Per Environment Bootstrapping Its often desirable to run code when your application starts up on a per-environment basis. To do so you can use the grails-app/conf/BootStrap.groovy file's support for per-environment execution:
def init = { ServletContext ctx -> environments { production { ctx.setAttribute("env", "prod") } development { ctx.setAttribute("env", "dev") } } ctx.setAttribute("foo", "bar") }

Generic Per Environment Execution The previous BootStrap example uses the grails.util.Environment class internally to 8

The Grails Framework - Reference Documentation execute. You can also use this class yourself to execute your own environment specific logic:
Environment.executeForCurrentEnvironment { production { // do something in production } development { // do something only in development } }

3.3 The DataSource
Since Grails is built on Java technology to set-up a data source requires some knowledge of JDBC (the technology that doesn't stand for Java Database Connectivity). Essentially, if you are using another database other than HSQLDB you need to have a JDBC driver. For example for MySQL you would need Connector/J Drivers typically come in the form of a JAR archive. Drop the JAR into your projects lib directory. Once you have the JAR in place you need to get familiar Grails' DataSource descriptor file located at grails-app/conf/DataSource.groovy. This file contains the dataSource definition which includes the following settings: • • • • • • • • driverClassName - The class name of the JDBC driver username - The username used to establish a JDBC connection password - The password used to establish a JDBC connection url - The JDBC URL of the database dbCreate - Whether to auto-generate the database from the domain model or not pooled - Whether to use a pool of connections (defaults to true) logSql - Enable SQL logging dialect - A String or Class that represents the Hibernate dialect used to communicate with the database. See the org.hibernate.dialect package for available dialects. • properties - Extra properties to set on the DataSource bean. See the Commons DBCP BasicDataSource documentation. A typical configuration for MySQL may be something like:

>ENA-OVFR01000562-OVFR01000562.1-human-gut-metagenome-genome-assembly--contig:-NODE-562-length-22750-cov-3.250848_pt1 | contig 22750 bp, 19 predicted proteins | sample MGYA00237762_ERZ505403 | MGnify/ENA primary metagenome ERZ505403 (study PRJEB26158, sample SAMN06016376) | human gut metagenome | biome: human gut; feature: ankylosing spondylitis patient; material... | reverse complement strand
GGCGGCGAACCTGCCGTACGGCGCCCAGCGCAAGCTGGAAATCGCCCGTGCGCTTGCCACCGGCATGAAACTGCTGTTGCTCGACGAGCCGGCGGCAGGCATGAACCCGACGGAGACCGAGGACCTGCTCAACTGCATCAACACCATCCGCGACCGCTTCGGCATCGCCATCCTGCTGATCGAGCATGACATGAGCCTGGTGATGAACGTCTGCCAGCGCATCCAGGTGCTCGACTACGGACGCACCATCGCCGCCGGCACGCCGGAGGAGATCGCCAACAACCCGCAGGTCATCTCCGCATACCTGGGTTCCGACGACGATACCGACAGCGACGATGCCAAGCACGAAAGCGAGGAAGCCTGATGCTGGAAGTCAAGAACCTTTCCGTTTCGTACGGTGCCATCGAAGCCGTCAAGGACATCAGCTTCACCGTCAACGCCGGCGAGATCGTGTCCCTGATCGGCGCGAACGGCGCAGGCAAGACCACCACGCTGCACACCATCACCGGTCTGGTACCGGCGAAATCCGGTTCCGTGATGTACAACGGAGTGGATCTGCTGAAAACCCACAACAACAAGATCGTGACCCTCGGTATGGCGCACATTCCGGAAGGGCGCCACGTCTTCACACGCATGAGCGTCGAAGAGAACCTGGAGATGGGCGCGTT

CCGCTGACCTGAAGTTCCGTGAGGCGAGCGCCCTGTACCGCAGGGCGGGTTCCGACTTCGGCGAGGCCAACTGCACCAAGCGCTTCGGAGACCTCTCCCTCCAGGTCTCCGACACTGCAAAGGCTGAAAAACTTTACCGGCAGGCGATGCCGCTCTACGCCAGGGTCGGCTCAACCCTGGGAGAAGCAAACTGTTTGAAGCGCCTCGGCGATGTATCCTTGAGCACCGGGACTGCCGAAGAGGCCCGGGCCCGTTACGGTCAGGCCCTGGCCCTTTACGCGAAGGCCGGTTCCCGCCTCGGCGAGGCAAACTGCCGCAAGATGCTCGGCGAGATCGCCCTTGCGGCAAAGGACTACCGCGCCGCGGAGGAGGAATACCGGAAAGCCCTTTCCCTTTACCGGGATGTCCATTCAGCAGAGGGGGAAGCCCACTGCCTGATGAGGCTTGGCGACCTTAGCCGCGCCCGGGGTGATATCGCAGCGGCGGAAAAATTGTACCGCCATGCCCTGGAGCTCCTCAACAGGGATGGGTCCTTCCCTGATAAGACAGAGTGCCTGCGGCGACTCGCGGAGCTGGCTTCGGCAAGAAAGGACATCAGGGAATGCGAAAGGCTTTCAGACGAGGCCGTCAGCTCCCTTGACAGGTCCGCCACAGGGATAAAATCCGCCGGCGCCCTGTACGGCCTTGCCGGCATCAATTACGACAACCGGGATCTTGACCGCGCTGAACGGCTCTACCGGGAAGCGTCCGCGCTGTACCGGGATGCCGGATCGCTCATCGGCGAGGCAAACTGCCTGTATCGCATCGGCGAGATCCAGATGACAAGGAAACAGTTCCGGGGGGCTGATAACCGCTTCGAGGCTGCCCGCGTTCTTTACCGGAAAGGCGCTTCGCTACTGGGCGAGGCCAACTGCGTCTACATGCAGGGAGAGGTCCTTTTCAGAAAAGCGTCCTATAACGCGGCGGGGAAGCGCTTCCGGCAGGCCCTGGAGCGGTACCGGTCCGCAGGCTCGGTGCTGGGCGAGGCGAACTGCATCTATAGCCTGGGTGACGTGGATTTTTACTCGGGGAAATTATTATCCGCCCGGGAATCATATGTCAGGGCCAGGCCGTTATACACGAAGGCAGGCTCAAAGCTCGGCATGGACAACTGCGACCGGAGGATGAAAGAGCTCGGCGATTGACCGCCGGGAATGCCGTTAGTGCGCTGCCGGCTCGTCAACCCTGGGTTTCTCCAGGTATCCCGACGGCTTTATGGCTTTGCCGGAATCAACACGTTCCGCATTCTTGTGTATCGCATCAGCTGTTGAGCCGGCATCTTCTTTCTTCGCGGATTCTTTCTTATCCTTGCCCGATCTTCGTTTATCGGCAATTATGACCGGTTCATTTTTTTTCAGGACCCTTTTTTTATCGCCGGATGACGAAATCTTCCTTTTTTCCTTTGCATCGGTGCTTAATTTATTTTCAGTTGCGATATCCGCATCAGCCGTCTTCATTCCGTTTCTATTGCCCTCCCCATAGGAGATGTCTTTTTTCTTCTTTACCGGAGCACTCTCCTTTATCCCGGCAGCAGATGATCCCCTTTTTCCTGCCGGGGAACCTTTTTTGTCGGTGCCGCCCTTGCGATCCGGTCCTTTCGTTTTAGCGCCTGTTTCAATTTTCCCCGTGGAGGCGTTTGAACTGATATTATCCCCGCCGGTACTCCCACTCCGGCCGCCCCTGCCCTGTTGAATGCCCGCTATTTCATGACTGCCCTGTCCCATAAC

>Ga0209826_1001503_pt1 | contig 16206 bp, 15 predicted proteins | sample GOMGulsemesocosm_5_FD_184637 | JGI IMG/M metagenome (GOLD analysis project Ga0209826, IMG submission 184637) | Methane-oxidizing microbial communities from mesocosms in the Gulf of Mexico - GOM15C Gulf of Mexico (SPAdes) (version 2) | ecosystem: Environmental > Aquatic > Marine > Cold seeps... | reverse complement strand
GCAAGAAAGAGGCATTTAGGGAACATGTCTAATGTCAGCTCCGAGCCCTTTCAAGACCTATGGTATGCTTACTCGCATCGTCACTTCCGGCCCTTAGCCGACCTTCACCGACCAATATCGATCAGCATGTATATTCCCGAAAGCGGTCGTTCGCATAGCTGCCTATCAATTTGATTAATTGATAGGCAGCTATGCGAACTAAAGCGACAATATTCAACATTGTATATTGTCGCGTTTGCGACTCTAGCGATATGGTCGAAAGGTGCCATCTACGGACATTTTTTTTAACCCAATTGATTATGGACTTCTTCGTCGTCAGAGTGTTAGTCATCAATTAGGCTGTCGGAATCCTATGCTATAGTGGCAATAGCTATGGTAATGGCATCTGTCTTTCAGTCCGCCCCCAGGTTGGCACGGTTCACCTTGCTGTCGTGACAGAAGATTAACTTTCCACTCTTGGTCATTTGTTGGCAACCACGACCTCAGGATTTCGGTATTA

dataSource { pooled = true dbCreate = "update" url = "jdbc:mysql://localhost/yourDB" driverClassName = "com.mysql.jdbc.Driver"

9

The Grails Framework - Reference Documentation
username = "yourUser" password = "yourPassword" }

When configuring the DataSource do not include the type or the def keyword before any of the configuration settings as Groovy will treat these as local variable definitions and they will not be processed. For example the following is invalid:
dataSource { boolean pooled = true // type declaration results in local variable


}

Example of advanced configuration using extra properties:
dataSource { pooled = true dbCreate = "update" url = "jdbc:mysql://localhost/yourDB" driverClassName = "com.mysql.jdbc.Driver" username = "yourUser" password = "yourPassword" properties { maxActive = 50 maxIdle = 25 minIdle = 5 initialSize = 5 minEvictableIdleTimeMillis = 60000 timeBetweenEvictionRunsMillis = 60000 maxWait = 10000 } }

3.3.1 DataSources and Environments
The previous example configuration assumes you want the same config for all environments: production, test, development etc. Grails' DataSource definition is "environment aware", however, so you can do:
dataSource { // common settings here

10

The Grails Framework - Reference Documentation
} environments { production { dataSource { url = "jdbc:mysql://liveip.com/liveDb" } } }

3.3.2 JNDI DataSources
Since many Java EE containers typically supply DataSource instances via the Java Naming and Directory Interface (JNDI). Sometimes you are required to look-up a DataSource via JNDI. Grails supports the definition of JNDI data sources as follows:
dataSource { jndiName = "java:comp/env/myDataSource" }

The format on the JNDI name may vary from container to container, but the way you define the DataSource remains the same.

3.3.3 Automatic Database Migration